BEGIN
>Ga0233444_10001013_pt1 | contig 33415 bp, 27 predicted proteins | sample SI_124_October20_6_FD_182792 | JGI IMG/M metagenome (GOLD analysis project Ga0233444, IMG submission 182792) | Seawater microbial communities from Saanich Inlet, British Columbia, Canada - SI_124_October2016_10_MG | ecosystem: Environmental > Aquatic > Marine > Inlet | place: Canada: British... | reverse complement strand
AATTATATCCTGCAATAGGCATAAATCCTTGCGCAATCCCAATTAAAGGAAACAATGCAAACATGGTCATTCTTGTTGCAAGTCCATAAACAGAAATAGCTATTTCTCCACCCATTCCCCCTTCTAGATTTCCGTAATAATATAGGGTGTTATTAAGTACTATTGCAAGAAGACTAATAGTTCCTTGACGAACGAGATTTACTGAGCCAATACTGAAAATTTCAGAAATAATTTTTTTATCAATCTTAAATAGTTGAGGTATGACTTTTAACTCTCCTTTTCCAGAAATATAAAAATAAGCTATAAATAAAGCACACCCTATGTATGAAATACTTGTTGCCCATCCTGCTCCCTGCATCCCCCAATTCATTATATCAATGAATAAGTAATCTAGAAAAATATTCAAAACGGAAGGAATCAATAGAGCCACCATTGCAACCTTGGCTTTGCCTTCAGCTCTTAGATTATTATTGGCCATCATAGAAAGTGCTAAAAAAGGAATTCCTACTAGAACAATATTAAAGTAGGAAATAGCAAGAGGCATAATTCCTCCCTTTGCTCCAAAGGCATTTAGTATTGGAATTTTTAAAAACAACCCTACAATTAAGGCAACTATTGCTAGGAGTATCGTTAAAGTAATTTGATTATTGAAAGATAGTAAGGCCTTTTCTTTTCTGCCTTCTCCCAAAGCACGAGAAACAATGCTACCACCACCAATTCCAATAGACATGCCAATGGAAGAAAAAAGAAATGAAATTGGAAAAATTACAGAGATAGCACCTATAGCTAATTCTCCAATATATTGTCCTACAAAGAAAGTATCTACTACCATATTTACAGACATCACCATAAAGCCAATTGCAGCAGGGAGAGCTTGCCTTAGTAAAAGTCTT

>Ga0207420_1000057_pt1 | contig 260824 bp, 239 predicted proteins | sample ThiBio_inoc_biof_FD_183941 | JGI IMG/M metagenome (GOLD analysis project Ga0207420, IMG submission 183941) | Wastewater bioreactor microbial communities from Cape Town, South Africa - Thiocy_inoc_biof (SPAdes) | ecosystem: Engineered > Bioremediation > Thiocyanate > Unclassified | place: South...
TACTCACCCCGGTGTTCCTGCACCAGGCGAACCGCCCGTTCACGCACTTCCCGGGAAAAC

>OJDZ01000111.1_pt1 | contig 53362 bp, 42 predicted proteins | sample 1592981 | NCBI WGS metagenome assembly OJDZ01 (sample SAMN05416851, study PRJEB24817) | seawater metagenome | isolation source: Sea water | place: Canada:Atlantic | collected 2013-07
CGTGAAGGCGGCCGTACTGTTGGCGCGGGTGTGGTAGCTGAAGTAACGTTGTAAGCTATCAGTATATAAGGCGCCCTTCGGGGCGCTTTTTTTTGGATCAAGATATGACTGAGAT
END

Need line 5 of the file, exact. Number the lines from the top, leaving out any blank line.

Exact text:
>OJDZ01000111.1_pt1 | contig 53362 bp, 42 predicted proteins | sample 1592981 | NCBI WGS metagenome assembly OJDZ01 (sample SAMN05416851, study PRJEB24817) | seawater metagenome | isolation source: Sea water | place: Canada:Atlantic | collected 2013-07